Sunday, June 7, 2015

Part 1: My Heart to Heart to a Concerned Blog Reader: "I am in a quandary"

One of my readers left a very thoughtful and heartfelt comment this morning in response to one of my posts. They have been introduced to the introductory Dahn Yoga healing session and class, and are already in the crossroads of what to do next. On one hand, it feels right (soothing, healing, relaxing). On the other, something feels akin to being caught in the Matrix - my words, not theirs. Immediately below is a snippet of their comment. You can read their full comment at the bottom of this post.

"Reading your blog and others it is obvious that I should have trusted my initial instincts but I really wanted this to work. So, I am in a quandary: I could simply continue taking the classes but not succumb to pressure to become any more involved with the studio, but what is my moral and ethical responsibility to others now that that I see how easy it is to be sucked into something that may ultimately be quite harmful? Am not sure where to go from here."

Here's the thing about Dahn Yoga. If you are looking for pain relief or a greater sense of well-being, you WILL experience a moral dilemma. This is particularly true if:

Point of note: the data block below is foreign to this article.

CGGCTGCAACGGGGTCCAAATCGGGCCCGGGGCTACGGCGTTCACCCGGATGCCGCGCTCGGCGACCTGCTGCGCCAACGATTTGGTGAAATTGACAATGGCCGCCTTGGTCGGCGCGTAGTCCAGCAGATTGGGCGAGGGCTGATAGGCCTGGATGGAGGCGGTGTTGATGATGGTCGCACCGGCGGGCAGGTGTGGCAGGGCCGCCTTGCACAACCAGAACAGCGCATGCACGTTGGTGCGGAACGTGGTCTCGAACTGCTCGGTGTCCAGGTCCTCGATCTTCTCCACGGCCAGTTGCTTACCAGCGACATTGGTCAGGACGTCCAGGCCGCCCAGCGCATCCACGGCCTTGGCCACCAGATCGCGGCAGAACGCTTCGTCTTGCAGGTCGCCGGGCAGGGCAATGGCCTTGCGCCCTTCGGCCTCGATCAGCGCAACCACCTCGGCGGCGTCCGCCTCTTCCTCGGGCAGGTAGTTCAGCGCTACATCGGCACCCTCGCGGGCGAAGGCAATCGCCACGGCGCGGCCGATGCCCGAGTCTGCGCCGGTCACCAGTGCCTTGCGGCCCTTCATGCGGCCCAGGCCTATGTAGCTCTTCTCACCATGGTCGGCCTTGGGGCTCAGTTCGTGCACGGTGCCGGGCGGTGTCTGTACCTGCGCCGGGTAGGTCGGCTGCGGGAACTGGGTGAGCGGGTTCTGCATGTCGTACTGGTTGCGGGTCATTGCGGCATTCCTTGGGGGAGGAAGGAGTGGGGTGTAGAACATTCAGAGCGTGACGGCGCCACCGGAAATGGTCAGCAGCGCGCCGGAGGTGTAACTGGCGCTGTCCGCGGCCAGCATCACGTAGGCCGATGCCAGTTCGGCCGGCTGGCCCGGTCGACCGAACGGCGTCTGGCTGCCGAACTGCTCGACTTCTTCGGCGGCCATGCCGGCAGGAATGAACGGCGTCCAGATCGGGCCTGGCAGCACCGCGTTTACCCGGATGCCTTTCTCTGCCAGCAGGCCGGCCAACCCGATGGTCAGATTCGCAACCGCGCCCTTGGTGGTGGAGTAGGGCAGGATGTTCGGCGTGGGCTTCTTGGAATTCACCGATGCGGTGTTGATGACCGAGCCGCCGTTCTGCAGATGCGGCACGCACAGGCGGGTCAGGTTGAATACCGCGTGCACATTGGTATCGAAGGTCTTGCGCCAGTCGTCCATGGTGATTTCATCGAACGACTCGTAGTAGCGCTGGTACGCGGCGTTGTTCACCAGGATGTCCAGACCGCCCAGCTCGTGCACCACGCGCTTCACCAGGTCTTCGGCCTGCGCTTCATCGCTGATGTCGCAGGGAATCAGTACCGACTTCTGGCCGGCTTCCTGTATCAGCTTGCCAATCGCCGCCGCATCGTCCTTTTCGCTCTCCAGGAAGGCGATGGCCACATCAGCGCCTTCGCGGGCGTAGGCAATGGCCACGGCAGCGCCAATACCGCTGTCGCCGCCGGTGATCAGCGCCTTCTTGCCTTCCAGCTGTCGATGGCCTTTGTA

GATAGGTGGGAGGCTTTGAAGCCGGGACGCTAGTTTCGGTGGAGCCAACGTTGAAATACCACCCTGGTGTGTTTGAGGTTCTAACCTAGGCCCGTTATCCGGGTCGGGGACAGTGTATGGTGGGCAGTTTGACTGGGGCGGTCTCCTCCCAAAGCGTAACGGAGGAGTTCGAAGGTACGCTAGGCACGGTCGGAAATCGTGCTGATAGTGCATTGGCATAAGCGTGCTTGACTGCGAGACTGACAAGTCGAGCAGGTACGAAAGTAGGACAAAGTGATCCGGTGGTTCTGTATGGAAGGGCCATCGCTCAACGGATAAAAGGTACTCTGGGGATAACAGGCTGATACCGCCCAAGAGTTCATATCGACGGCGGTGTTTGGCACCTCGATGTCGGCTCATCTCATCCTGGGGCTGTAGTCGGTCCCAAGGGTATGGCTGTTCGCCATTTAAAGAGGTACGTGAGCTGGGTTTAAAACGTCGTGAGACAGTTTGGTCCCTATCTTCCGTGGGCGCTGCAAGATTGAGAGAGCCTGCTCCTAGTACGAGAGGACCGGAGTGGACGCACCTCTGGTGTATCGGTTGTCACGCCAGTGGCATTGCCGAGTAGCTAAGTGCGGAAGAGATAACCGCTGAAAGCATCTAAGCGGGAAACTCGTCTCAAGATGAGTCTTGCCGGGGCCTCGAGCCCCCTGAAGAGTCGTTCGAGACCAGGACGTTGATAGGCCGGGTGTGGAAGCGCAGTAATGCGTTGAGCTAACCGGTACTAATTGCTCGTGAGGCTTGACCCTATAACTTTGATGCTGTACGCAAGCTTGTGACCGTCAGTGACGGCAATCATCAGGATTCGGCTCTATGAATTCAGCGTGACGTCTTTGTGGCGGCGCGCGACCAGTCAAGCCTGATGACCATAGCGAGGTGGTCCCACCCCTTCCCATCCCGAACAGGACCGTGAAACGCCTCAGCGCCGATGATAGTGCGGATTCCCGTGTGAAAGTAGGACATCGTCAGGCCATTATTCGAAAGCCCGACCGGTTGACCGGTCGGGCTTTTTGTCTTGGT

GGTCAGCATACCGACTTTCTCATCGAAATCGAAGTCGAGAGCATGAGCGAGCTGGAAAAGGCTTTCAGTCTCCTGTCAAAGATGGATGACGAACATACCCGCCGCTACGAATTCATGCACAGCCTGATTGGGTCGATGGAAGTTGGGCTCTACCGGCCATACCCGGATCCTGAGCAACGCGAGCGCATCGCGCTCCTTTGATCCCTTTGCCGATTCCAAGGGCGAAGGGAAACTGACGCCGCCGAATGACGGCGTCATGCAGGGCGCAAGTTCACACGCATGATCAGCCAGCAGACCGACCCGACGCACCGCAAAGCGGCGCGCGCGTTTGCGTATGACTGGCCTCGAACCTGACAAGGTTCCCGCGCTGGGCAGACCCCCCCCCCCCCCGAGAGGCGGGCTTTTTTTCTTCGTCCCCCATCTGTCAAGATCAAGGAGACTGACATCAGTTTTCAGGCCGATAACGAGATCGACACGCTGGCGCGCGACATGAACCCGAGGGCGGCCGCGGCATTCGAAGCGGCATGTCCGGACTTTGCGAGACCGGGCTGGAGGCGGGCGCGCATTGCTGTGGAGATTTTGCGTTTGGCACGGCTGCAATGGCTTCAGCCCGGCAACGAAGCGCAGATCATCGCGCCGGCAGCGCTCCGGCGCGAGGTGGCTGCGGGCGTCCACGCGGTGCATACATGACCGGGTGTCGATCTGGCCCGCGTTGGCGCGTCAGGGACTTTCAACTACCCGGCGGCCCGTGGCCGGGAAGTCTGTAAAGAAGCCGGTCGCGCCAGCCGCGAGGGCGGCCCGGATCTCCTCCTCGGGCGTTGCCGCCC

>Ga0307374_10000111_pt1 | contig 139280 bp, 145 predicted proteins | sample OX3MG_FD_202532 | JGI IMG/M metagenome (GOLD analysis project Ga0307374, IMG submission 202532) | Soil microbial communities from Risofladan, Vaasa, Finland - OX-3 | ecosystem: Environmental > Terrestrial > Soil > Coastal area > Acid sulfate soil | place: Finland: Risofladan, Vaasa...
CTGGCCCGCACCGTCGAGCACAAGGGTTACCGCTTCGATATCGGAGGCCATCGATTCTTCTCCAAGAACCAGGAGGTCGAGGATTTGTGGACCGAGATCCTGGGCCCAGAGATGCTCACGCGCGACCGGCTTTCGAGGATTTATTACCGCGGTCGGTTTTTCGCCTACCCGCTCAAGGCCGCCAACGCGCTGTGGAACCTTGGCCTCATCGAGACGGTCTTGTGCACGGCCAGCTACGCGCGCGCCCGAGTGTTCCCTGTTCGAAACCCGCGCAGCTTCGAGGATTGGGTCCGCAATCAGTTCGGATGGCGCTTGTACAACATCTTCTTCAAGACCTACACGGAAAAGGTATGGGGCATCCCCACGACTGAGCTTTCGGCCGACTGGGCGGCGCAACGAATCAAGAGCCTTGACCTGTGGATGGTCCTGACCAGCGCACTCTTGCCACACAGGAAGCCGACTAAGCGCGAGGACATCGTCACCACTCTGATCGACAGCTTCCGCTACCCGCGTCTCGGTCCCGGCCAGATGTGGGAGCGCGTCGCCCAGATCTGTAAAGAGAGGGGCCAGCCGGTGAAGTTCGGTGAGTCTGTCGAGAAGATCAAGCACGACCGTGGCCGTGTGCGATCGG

1. You have severe, debilitating, chronic pain as I do. (Really, I am not truly living. I am simply struggling through my physical suffering).
2. You went into Dahn Yoga without any prior knowledge, ie, unaware of the dark side.

Dear Anonymous Commenter, if you happen to be reading, here's what I'd share with you with an earnest heart.

I don't know what your current physical condition is in. My pain is what initially drew me into my local Dahn Yoga center. The pain was (is) so horrific that it was also hurting me emotionally and mentally. If you are in the same shoes, or can strongly relate on at least 1 out of the 3 points (hurting body, mind, spirit), I feel for you.